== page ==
Jesus on the Mainline

  1. Jesus on The Mainline Peerless 4 5:08


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Another Alan Lomax recording from 1960. Raw, simple harmonies, with that wonderful downhome “quartet” sound. No over production here; this is good old unadulterated gospel at its best.

Peerless Four
                           Peerless Four

From www.harmonytrain.com:
Quartet singing dates back to before the turn of the century, and some of the earliest recorded music features quartets. Early quartet music was most often performed “a capella”.

As quartet singing developed and grew in popularity in the late 1940’s-50’s, groups began adding light instrumentation, often a single guitar. The emphasis however, was always on the voices. The earlier “Jubilee” style, typified by The Golden Gate Quartet, usually featured ensemble harmony singing or a single lead singer over a group backing, often in a call and response pattern. In the late 40’s and early 50’s a “harder” type of quartet style emerged, utilizing multiple lead singers within a song and with a generally more emotionally charged background.

The term quartet, as used here, does not always strictly refer to a group of four. While many quartets were literal quartets, the term became used to describe the style of small group singing, rather than the actual number of singers.

Found this interesting snippet on the web too: “My father Charles Russell sang with the peerless 4 for over 40 years and to me the group is a part of Virginia’s musical legacy and history they represent a time when things were simpler and when good gospel music was around for all to hear. when I look online it’s hard to find anything from the group other than four tracks on YouTube and I’m trying to help preserve the musical integrity and the legacy of the peerless 4 because the way they carry themselves the way they represented the music in their art is a lost art in today’s showmanship,

Performers & Instruments :
Unidentified [guitar (electric), percussion, vocal]
Group Name : Peerless Four
Location : Norfolk (Norfolk City County), Virginia (United States)
Date : 5/3/1960

Old Song of the Day Web Page

Back in 2012 I started a web page on the JVOI website much like this blog featuring a great gospel song each day. I wasn’t as diligent as I seem to be now, but did end up posting quite a few (17) songs.

I’m NOT going to take the time and effort to port all those songs over to this blog…but rather just provide you with a link to the page where you can listen to these songs at your own pace.

JVOI Song of the Day Web Page

They are all good (IMHO) or I wouldn’t have posted them. What you miss out on are my insightful comments on the background of each song. Oh well…there are PLENTY more songs where these all came from that will post in the future.


No More My Lord

  1. No More, My Lord Henry Wallace 2:14


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Recorded by Alan Lomax at the Parchman Farm (Mississippi State Penitentiary) Parchman (Sunflower County), Mississippi in 1948.

While it is debated whether field hollers and work songs were the true root of black gospel music or not, there is no doubt they played a huge role in the lives of enslaved, imprisoned and even free people of the South in the 1800’s.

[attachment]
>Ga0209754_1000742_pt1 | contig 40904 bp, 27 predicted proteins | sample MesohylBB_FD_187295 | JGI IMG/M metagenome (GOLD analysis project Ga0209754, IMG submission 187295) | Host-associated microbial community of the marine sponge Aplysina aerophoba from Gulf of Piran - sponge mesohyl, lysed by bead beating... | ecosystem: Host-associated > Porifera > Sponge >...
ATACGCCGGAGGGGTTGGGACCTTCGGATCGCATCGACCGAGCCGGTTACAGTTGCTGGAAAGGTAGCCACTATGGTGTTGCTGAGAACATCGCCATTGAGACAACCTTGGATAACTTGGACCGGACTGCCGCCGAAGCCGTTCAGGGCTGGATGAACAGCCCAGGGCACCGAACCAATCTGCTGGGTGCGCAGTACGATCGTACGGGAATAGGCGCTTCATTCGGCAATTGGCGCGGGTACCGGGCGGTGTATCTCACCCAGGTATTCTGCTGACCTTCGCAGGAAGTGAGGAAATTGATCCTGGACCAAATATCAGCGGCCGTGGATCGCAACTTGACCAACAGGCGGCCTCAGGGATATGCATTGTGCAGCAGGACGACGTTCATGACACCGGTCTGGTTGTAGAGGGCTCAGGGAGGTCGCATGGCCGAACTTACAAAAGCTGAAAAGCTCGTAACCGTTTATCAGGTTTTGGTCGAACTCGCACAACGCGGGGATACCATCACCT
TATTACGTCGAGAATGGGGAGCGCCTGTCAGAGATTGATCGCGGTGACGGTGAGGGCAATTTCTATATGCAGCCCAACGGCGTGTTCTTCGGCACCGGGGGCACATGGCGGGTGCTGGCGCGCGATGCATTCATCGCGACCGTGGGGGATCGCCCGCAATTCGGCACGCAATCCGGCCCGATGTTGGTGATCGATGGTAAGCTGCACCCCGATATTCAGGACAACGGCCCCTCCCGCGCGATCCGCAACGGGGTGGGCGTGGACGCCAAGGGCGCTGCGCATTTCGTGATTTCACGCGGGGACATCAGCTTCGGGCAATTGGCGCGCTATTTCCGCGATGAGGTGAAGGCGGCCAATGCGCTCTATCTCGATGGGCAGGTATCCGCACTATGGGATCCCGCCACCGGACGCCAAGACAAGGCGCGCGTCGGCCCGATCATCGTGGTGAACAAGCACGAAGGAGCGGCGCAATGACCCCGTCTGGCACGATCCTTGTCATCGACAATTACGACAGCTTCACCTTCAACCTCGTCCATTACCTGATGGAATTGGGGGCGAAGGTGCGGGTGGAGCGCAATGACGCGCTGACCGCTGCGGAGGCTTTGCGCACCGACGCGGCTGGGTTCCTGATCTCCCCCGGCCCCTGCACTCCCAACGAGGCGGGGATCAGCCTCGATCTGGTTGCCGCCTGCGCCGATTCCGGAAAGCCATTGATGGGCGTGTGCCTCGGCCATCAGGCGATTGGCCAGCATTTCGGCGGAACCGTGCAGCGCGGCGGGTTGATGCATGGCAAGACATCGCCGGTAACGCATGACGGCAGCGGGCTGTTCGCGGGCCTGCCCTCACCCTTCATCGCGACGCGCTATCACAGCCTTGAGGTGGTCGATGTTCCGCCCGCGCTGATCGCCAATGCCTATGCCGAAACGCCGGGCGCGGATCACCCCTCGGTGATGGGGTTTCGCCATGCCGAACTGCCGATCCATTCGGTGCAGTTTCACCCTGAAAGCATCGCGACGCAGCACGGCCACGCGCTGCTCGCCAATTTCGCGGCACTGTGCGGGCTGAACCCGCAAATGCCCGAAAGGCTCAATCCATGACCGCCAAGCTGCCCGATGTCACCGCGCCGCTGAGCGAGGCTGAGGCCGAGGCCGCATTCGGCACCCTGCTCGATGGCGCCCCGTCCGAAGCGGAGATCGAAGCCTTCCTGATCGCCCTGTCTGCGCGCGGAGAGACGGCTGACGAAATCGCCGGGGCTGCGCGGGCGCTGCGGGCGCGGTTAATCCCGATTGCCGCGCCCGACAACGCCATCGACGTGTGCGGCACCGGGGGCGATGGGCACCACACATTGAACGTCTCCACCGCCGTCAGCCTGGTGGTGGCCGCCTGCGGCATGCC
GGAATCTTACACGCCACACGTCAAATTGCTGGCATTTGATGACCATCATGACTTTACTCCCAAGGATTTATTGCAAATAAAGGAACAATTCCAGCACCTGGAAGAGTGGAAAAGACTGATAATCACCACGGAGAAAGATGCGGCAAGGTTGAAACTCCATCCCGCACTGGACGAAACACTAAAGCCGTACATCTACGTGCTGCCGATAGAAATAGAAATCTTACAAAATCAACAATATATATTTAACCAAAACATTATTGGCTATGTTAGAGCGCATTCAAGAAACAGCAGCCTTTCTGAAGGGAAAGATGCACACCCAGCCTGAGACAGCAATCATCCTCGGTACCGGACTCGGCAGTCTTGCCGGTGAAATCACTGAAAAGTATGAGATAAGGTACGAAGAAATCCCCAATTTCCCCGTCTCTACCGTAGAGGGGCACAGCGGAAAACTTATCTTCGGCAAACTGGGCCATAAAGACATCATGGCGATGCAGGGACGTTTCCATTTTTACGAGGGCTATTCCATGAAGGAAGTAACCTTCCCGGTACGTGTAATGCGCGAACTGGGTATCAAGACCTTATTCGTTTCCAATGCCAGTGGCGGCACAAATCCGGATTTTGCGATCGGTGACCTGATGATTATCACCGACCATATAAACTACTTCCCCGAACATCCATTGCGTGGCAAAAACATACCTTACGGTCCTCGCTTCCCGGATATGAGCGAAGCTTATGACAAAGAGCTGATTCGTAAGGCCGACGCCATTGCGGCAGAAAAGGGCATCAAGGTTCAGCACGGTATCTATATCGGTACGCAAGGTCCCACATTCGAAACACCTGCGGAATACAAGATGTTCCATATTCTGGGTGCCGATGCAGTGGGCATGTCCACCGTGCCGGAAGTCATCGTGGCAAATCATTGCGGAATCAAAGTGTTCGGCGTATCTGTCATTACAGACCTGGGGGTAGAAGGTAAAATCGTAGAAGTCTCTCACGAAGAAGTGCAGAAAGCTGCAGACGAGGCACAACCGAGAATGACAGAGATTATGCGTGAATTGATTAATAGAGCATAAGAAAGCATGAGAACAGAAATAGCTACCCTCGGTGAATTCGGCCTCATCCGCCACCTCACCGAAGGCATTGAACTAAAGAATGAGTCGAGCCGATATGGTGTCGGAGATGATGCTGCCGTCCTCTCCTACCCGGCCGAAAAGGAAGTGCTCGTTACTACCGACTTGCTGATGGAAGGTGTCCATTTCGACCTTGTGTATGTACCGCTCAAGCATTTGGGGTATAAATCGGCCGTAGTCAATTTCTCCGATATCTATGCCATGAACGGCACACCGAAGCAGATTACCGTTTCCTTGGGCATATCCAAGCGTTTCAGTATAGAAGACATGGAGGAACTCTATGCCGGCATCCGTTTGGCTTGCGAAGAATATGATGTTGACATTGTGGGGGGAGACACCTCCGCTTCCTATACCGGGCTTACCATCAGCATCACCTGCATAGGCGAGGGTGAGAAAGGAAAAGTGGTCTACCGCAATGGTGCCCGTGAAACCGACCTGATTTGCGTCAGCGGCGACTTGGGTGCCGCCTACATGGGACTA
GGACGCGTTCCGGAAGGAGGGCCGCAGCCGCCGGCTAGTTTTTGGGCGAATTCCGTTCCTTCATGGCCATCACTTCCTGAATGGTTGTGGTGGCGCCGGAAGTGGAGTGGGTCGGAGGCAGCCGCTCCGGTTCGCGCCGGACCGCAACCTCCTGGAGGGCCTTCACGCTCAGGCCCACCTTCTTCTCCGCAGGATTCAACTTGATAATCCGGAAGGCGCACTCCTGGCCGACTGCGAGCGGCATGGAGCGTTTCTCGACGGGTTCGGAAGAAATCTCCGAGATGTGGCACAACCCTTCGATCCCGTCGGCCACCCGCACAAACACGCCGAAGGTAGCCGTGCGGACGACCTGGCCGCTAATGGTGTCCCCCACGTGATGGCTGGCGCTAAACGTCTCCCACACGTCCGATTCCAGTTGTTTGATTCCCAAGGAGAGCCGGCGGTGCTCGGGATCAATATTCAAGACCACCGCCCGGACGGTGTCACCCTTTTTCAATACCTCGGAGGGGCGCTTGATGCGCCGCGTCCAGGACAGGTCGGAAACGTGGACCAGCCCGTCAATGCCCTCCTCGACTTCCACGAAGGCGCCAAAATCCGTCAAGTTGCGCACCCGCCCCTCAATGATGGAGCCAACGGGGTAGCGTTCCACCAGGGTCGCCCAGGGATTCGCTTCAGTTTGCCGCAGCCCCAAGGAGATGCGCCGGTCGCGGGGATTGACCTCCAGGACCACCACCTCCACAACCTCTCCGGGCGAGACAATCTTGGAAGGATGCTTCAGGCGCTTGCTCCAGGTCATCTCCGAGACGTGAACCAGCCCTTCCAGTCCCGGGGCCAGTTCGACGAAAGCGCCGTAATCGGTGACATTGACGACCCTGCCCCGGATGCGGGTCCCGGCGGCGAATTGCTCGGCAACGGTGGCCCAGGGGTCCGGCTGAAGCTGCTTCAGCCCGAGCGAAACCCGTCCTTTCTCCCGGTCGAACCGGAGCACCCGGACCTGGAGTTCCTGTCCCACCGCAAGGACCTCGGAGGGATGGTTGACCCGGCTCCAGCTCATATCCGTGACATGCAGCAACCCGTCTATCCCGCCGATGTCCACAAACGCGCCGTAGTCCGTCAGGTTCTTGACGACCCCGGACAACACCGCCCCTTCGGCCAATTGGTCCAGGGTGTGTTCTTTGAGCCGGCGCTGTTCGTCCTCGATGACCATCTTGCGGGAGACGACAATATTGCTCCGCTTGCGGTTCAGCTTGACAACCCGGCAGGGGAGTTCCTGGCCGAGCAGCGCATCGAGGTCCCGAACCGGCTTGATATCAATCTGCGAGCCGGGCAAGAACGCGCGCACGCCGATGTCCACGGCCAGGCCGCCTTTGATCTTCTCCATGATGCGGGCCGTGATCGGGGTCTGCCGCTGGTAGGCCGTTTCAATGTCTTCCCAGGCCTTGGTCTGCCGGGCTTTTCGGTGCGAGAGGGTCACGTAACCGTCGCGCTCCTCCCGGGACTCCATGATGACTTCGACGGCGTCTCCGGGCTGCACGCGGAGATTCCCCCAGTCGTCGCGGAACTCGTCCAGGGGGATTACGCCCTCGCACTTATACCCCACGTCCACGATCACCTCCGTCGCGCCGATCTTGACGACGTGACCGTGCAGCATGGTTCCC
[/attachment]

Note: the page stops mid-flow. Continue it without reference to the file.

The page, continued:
Imagine if you can, being imprisoned in Mississippi in 1948. Jim Crowe still ruled the south. The labor must have been brutal; the heat, the demanding “bosses” day after day after day.

“No More, My Lord” is clearly the plaintiff cry of one looking for a better place to be. (In this song, Henry Wallace is chopping wood.  In another recording of this song from Parchman an entire work gang sings the song.)

Very Same God

  1. Very Same God Silver Leaf Quartet 2:22


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SILVER LEAF QUARTET (all 6 of them!!)

This recording was made by Alan Lomax in 1960. Perfect “downhome” gospel harmonies.

Performers & Instruments :
     Brown, Cephus [clapping, vocal]
     Claiborne, P. [clapping, vocal]
     McPherson, Ellis [clapping, vocal]
     Scott, Ida Lee [clapping, vocal]
     Scott, Sonny [clapping, vocal]
     Smith, Melvin [clapping, vocal]
Group Name : Silver Leaf Quartet
Location : Ark (Gloucester County), Virginia (United States)
Date : 4/4/1960

Use Me Lord

  1. Use Me Lord Pool of Bethesda CLGI Choir 10:58


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Quite the success story I’d say!  Oh, and a great Hammond B3 accompaniment!

On October 29, 1923, The House of God, which is the Church of the Living God, the Pillar and Ground of Truth Without Controversy, was incorporated in Columbus, Ohio under Bishop George F. Giles, Pastor and State Bishop.

In 1962, under the direction of then Assistant Pastor, Rev. Beulah M. White, the church obtained a “white” house at 593 Fairwood Avenue.

Under the leadership of Elder Joseph White, the church was renamed “The Pool of Bethesda” Church of the Living God in 1972 and built the first new building in the organization in Columbus, Ohio at the same location (593 Fairwood Avenue).

Because the congregation had grown beyond the capacity of the new church, it was necessary to plan for and take action to have a new church built. In June 1977, the church moved into its second new facility it had built at 2600 McCutcheon Road, Columbus, Ohio 43219.

Within two years the church outgrew the educational classrooms and increased the size of the facility to almost double its original dimensions.

In 1979, Pastor Joseph White, under the direction of the Lord and with a strong desire to spread the Gospel of Jesus Christ, began an expansion program into other cities and neighboring states. A number of churches were started in Columbus, Warren, Urbana, Cleveland and Springfield, Ohio as ministers under his leadership and teaching grew out of the Pool of Bethesda Church of the Living God.